Lillian Hellman’s prequel to The Little Foxes continues her indictment of unrestrained capitalism, showing the rise of a ruthless, post-Civil War mercantile class built on the exploitation of impoverished fellow Southerners and emancipated blacks. But the script for Another Part of the Forest is so laden with greed, snobbery, betrayal, madness, and incest that its serious intent is often masked. If Dan Wackerman’s production for Peccadillo Theater Company isn’t always convincing, much of the problem lies with the writer. At least Hellman was smart enough not to just rehash Foxes. Even if audiences wanted to see more of the cold, grasping Regina Giddens and her brothers, the wily Ben and the manipulated, doltish Oscar, Hellman’s focus here has changed. Another Part of the Forest is about the rise of Ben, Regina’s archrival in Foxes, though for long stretches the center of attention is their parents, Marcus Hubbard, and his wife, Lavinia, a religious woman determined to go on a mission. (Their names are a nod to Titus Andronicus, another potboiler by a writer who did better work elsewhere.)
Marcus (Sherman Howard) is a distant parent, a self-made tycoon happy to squeeze anyone for money—and he’s made his on the blood and sweat of others. He’s a tyrant to his family and disdains his sons, as many self-made men do, while emotionally abusing Lavinia and exhibiting an unhealthy attraction to Regina.
Marcus controls his family's purse strings tightly; that allows him to summon Ben to work on a Sunday and claim he can’t remember why Ben was called. Capricious and cruel, Marcus also refuses Ben money to make a shrewd investment and Oscar the funds to get married. Played with a mix of petulance and comic exasperation by Ben Curtis, the blundering Oscar is the only one of the men who is emotionally open to loving. Unfortunately his sweetheart has been a prostitute, and Oscar gives voice to some pre-feminist ideas about a woman having to do what she must to survive, declaring that society ought not to judge her harshly for that.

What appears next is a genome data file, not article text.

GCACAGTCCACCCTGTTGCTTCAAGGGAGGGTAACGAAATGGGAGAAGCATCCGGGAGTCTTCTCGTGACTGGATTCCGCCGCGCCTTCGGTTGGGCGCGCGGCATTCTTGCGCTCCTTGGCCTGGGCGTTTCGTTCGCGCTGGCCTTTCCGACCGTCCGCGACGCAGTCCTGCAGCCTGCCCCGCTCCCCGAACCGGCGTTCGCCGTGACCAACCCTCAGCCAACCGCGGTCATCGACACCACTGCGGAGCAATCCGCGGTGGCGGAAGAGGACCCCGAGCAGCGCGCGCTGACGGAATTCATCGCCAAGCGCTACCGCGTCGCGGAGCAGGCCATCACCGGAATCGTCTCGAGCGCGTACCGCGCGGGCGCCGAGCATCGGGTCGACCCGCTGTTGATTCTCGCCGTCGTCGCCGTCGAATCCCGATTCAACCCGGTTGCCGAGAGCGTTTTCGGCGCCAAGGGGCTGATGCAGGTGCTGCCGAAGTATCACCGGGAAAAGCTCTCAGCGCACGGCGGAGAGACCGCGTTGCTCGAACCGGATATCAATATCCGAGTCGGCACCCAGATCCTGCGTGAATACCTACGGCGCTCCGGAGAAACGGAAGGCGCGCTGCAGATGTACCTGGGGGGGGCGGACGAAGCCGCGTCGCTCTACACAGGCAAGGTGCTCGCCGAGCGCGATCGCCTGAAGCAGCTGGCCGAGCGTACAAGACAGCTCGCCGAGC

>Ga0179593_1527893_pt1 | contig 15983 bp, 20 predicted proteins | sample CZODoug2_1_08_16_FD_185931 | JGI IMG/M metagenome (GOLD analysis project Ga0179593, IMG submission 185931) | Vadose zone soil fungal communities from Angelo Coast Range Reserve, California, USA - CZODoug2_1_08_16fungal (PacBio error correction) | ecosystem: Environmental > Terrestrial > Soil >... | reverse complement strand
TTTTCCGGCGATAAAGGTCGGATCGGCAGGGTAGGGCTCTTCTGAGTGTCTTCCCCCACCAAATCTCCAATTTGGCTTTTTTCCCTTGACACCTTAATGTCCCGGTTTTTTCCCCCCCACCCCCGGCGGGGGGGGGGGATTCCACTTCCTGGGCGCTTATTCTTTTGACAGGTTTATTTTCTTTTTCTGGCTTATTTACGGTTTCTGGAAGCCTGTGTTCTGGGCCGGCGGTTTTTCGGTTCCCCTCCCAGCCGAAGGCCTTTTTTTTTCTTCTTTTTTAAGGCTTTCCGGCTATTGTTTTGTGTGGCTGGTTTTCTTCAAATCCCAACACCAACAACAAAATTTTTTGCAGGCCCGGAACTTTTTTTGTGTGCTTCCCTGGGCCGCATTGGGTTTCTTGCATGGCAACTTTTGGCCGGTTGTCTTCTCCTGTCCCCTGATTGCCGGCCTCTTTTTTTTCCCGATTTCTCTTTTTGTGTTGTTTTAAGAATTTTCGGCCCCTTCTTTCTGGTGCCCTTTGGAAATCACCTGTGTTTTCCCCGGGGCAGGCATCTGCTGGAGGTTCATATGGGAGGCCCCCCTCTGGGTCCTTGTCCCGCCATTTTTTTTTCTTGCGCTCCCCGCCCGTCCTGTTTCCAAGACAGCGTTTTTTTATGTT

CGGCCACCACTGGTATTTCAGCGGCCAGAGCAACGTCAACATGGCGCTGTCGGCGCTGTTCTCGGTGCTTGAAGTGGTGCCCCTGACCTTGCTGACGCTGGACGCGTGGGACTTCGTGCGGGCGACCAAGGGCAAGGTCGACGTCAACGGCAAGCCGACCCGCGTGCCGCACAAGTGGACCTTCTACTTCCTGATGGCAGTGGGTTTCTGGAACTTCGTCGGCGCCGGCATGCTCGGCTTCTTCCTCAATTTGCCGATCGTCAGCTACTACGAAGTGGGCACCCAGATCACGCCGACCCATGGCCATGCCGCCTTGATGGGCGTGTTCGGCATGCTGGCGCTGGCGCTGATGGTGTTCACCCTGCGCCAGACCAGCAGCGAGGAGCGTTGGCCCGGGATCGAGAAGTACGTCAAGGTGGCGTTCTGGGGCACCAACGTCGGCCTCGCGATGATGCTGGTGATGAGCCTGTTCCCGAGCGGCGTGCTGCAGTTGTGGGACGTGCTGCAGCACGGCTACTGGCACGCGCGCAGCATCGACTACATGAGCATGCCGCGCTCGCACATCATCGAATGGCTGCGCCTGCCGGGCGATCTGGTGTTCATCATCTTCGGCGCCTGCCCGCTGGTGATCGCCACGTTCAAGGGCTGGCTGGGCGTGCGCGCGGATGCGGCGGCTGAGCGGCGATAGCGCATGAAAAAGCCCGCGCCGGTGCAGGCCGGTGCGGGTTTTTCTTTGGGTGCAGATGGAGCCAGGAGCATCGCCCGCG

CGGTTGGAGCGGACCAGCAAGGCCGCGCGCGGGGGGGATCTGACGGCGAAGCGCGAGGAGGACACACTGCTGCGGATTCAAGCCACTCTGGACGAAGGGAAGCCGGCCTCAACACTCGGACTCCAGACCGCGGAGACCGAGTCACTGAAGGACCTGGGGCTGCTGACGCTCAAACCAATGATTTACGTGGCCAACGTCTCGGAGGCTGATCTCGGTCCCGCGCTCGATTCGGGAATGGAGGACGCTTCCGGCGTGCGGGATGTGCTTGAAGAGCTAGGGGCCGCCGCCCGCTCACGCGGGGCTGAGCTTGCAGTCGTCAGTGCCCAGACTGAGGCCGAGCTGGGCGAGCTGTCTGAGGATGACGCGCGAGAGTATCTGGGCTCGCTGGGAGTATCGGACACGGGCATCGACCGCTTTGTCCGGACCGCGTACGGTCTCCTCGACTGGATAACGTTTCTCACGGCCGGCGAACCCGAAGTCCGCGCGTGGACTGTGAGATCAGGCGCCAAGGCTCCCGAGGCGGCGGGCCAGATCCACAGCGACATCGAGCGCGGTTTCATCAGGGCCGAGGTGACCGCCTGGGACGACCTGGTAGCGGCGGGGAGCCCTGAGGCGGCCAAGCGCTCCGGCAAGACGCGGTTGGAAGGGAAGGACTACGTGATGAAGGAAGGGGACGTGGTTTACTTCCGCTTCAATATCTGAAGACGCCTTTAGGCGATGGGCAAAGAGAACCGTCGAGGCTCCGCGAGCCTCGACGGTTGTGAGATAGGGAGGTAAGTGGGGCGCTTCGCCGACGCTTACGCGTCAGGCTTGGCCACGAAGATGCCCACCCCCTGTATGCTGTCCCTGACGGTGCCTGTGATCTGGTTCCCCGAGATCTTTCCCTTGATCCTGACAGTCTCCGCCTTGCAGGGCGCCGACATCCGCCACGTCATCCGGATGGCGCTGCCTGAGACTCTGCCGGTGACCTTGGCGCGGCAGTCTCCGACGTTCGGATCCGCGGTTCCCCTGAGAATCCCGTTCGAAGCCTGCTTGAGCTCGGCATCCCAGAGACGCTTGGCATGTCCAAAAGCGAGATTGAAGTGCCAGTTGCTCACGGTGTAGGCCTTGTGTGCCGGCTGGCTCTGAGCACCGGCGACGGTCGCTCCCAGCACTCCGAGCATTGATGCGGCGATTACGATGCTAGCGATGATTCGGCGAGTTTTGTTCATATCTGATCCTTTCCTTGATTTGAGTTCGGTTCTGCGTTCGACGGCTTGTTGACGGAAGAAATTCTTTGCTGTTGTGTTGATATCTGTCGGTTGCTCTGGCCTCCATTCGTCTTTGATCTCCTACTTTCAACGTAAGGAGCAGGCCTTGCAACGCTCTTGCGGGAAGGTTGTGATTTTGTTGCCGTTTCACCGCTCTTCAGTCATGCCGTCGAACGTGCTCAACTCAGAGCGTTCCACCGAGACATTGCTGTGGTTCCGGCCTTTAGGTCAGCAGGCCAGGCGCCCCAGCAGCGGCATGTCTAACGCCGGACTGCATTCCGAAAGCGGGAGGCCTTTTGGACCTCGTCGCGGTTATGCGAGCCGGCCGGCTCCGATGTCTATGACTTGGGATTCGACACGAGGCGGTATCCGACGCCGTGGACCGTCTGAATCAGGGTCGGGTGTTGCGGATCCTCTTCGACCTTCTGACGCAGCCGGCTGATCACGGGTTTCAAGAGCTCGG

Through most of the play Marcus blusters and bullies his family and others. He is also obsessed with Regina, who secretly plans to flee her Alabama home with John Bagtry, a young ex-Confederate soldier (the time is 1880), and live in Chicago. “Your people deserved to lose their war and their world,” Marcus tells Bagtry. “It was a backward world, getting in the way of history. Appalling that you still don’t realize it.”
Although it’s as inevitable as Greek tragedy that Marcus will be thwarted, the character becomes tiresome long before it happens. In the meantime it’s satisfying to hear Ryah Nixon’s bumptious Laurette, Oscar’s ex-hooker, take him down a peg. “I’m not better than anybody, but I’m as good as piney wood crooks,” she declares after he’s belittled Oscar and her.
Happily, though, Matthew Floyd Miller gives a sly, nuanced performance as the louche Ben, complete with mustache and soul patch. One sympathizes with his frustration: he can outsmart anyone, including his sister. Their rivalry ought to be stronger than it is, but Stephanie Wright Thompson’s Regina isn't really his equal—she'll marry the man he chooses before she gets the upper hand.
Though Amy C. Bradshaw provides smart costumes, Joseph Spirito’s set is disorienting. Characters exit the house via French doors onto a patio, then walk up steps at the side of the patio back into an inside room. Though the back wall of the set is broken in half, as if the indoor and outdoor parts were separate, some scenes flow uninterrupted from one area to the other, so that the viewer is periodically distracted by the bewildering architecture of the house.
Wackerman has made a couple of crucial changes to the script, turning Regina’s goodnight kiss to her father into a full-blown incestuous response, which is dramatically dubious. But his changing the stage direction at the final moment of pouring coffee, so that Regina more forcefully abandons her father and throws her lot in with Ben, is much cannier—it is now the moment of transformation for the Regina we will come to know in The Little Foxes.
Peccadillo’s mission is to reexamine American classics, and Another Part of the Forest has certainly languished. But whether the play deserves renewed attention remains an open question.